Even I Have Not Seen What I Have Seen

Tags: Michèle Noach

Our Second Mate has a fondness for the phrase: You have not seen what I have seen. This delivered ominously in a rich Russian voice. I think he’s probably right and am keen to keep things that way. But on Monday, after a walk through snow-wrought hills, we topped a level and before us swept miles of glacier debris in graded chunks, with the larger ones leading to the glacier itself, some 30 km upfjord. The sky was doing its usual “I can do this, and have you seen me do this, and then there’s this” routine. Words were a bit redundant so we stood looking out and talking about really unrelated things to keep calm. The record industry, Battenberg cakes, Sarah Palin, Michael Palin.

Then off we waddled in our Thinsulate symphonies on another walk led by our Inuit guide Ludvig, twisting through icy swampish land, heading downwards this time. Lemn pointed out a scene of polar gorgeousness and what a great picture that would be. I agreed: it didn’t make a bad reality either.

Iceberg. Photo: Nathan Gallagher

As our group was a bit early (the ship had gone out for a few hours science) we were offered a half hour ride in one of the zodiacs out into the iceberg-infested bay. What followed was equivalent to a ride through someone else’s mind. We were in Somewhere Elseland. I don’t know what’s allowed and what’s not but we in our tiny rubber zodiac seemed so close among these giant bergs, we were almost inside them. You could hear them breathe, their internal cities seething and planning. Blue shots of glass striking eerie meridians through the toothpaste white. The water black with cunning. I thought: this is so binary. You’re either alive in the boat or dead in the water. There’s no grey area here. Over the side and over the top. No-one knew exactly where we were except these watching bergs. The Russian at the helm was smiling with one side of his mouth only. I looked at Martha, who looked at me. We looked at Vicky. Vanessa smiled a bit. We asked if we could perhaps not be quite so close, you know, in case a chunk fell off for instance. He pulled away and on cue a building size section of ice collapsed into the sea pretty much where we’d just been. Quite probably loosed by our small motor.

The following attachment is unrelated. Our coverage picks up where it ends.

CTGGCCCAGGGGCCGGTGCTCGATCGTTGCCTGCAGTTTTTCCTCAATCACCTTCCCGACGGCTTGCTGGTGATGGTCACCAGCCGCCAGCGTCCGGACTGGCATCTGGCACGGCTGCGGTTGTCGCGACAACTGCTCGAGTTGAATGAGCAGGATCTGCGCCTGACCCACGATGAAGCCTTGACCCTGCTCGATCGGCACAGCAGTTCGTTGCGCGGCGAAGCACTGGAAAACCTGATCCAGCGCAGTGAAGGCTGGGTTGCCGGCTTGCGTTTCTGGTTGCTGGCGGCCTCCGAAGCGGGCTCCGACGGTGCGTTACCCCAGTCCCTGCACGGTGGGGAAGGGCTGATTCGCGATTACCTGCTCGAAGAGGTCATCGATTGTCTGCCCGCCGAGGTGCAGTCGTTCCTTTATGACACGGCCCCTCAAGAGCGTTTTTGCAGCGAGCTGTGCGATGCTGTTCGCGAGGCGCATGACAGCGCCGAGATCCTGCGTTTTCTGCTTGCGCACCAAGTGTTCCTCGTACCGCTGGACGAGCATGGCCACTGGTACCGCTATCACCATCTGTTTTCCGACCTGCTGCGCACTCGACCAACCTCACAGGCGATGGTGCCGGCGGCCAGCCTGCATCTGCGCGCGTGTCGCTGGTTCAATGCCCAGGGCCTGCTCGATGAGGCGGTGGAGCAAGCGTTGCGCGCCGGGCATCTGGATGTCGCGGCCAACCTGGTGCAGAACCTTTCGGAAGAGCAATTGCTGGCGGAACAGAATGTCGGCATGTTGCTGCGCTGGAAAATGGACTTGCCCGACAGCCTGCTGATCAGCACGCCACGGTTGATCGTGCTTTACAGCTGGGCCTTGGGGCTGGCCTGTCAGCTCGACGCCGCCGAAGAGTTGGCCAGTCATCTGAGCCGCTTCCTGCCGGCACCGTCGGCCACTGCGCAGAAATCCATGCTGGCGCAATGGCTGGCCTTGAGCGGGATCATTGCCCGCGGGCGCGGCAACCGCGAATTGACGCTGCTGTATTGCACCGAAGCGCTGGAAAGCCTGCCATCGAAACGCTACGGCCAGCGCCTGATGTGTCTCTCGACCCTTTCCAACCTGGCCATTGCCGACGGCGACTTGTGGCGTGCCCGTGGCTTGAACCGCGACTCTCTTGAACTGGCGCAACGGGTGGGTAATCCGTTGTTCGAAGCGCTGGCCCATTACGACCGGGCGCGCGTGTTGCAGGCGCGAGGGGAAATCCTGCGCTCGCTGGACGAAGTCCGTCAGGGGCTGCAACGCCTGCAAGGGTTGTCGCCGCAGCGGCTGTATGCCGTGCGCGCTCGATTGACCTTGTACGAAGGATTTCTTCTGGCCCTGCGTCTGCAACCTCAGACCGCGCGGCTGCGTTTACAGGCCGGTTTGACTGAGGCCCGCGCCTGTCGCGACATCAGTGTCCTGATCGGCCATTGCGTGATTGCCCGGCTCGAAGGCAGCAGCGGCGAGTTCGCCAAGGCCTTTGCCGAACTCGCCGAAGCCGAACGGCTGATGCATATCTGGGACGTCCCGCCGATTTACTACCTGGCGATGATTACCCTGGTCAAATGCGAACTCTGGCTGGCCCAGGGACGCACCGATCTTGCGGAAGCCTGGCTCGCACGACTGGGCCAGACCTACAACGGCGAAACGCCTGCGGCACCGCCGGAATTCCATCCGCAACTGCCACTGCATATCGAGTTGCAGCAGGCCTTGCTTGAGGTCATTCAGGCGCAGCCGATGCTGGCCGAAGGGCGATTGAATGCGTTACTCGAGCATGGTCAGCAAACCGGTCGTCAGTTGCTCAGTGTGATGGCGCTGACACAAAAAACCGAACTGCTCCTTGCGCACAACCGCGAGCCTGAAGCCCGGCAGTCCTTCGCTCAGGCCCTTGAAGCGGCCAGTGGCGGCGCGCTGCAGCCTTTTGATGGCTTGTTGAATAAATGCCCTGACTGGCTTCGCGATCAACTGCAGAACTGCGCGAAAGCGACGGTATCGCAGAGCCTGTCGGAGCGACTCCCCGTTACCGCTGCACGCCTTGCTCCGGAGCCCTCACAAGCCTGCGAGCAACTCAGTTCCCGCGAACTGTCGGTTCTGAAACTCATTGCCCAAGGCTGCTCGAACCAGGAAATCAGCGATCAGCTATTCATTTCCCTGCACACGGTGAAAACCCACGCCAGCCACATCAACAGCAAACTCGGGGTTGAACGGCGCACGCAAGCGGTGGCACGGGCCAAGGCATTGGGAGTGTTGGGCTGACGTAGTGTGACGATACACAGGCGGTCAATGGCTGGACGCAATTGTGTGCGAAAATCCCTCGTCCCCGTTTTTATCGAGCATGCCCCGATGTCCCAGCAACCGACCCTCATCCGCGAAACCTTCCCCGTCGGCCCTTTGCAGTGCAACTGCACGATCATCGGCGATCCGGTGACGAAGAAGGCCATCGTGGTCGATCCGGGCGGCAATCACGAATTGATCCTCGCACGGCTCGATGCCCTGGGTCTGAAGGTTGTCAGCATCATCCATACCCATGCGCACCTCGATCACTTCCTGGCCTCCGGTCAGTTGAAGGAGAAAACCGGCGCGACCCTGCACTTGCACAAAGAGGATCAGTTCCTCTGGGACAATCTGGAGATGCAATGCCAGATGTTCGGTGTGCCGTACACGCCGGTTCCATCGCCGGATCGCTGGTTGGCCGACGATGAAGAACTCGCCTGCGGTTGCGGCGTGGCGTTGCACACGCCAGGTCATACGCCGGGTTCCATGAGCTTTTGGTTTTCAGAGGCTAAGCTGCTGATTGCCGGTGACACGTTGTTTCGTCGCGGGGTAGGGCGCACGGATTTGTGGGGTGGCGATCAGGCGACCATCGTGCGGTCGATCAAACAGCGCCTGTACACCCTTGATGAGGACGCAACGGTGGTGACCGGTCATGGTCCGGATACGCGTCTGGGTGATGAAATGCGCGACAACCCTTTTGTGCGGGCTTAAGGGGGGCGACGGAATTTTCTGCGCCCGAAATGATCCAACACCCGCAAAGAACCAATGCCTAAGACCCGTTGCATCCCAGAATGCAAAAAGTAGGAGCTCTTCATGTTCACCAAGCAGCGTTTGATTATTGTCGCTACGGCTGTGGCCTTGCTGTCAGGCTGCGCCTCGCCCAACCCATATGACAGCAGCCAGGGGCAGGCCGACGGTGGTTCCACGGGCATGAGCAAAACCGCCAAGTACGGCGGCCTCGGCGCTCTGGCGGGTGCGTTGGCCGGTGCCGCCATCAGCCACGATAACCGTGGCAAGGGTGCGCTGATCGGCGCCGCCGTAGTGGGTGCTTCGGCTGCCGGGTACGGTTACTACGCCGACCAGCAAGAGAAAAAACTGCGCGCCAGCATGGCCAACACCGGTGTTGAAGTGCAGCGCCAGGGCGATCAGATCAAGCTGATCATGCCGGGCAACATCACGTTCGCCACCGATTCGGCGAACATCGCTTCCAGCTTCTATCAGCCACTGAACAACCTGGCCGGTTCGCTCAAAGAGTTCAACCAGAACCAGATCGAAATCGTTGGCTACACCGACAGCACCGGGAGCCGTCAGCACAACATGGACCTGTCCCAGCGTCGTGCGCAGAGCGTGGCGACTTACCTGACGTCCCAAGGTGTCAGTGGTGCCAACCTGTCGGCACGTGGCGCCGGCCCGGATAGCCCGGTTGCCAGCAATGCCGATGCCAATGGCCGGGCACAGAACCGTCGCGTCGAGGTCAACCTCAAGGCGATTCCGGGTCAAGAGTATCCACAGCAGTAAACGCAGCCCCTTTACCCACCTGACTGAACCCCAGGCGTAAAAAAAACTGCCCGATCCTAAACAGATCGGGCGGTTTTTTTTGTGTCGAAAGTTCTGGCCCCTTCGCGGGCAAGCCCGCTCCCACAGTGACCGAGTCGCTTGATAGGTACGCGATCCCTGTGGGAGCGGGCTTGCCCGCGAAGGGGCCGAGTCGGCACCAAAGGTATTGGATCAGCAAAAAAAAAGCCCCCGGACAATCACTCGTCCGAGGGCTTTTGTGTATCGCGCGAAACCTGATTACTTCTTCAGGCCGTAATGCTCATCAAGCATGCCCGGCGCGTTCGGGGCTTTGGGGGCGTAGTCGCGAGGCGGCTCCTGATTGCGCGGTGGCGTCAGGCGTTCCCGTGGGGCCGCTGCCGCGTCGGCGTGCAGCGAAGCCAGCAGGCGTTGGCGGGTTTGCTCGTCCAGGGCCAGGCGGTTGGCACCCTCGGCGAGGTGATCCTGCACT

Bloody humans. Can’t live with them, can’t shoot ‘em.

What are we doing here?
I think we’re investigating the environment through our ridiculous human selves. I think we need to keep looking out, stand on deck, be where we are. We need to think colossally silly and lateral thoughts in order to address the equally monumental change that we all have to make. Regardless of climate change, the wasteful squandering of fossil fuels is plain stoopid. Even back in the 70’s I remember school campaigns to save electricity, water, coal, everything. Waste was selfish and pointless. Somewhere after that time it became OK to be wasteful: part of an affluence that was our right, our proud fingerprint. And then our footprint.

The solution seems so easy I still can’t quite understand the confusion.
We just need to use less energy. We need to be more efficient. We save money that way, and incidentally the environment. How did it get so difficult, so political, so divisive, so derided? What’s the controversy?

Cape Farewell is about using art and science and their cross-pollination as a filter for these ideas that have become so politically hijacked that half the population feel alienated by them and the other half feel there’s no point as it’s all lost already. That’s it. No remit beyond that and the gestation of these individual and collaborative works may take a while as there’s a lot to digest here. But it may be more useful to do things this way than hectoring lecturing campaigning which can be a dangerous turn-off. Who knows?

Last night in Uummannaq, after our musicians played a blinder of a gig to a baffled local audience in a bar, we wondered out into the silent glory of Northern Lights. They are like thoughts, planetary speech bubbles. We stare up from the frozen -10C deck and sip bourbon from my flask, trying to decode them.

Hey. People. Wise up. Quick. Otherwise. Time. Out

… and on we partied.


  1. Sarah Cohen

    Posted Saturday 4 Oct at 19:29 | Permalink

    Hey Michèle, thanks for bringing Somewhere Elseland to Shepherds Bush. You’re right: in an age when it is possible for me to sit on my sofa and watch a video of you harvesting a poppy in a remote Greenlandic town, mere hours (minutes?) after you’ve done it, it’s never be easier for us to to flick a few switches and make a big difference? Love xx

  2. Tony Clarke-Ears-Worboys

    Posted Monday 6 Oct at 15:40 | Permalink

    Hey Min, Have so enjoyed reading your posts and following generally what’s been going on out there with all you creatives-a-plenty.
    Wishing you all a safe passage homeward.
    I thought that the ‘Argo’ was yellow originally- thought it could then be called
    ‘The Yellow Submarined’ or more obviously ‘The Yellow Submarine’.
    ‘Be seeing you’ as Patrick Mcgoohan used to say.

    Tone x

  3. Scott McCaughey

    Posted Thursday 9 Oct at 17:52 | Permalink

    Michéle — So well put, and yet despite the descriptiveness of your words I know there’s not way I can comprehend what you saw or didn’t see. Fantastic that you got the chance, and that you are so able to spread the word, and most certainly I am glad that an iceberg didn’t fall on you and your compatriots. Welcome home? Love, Capt. Soup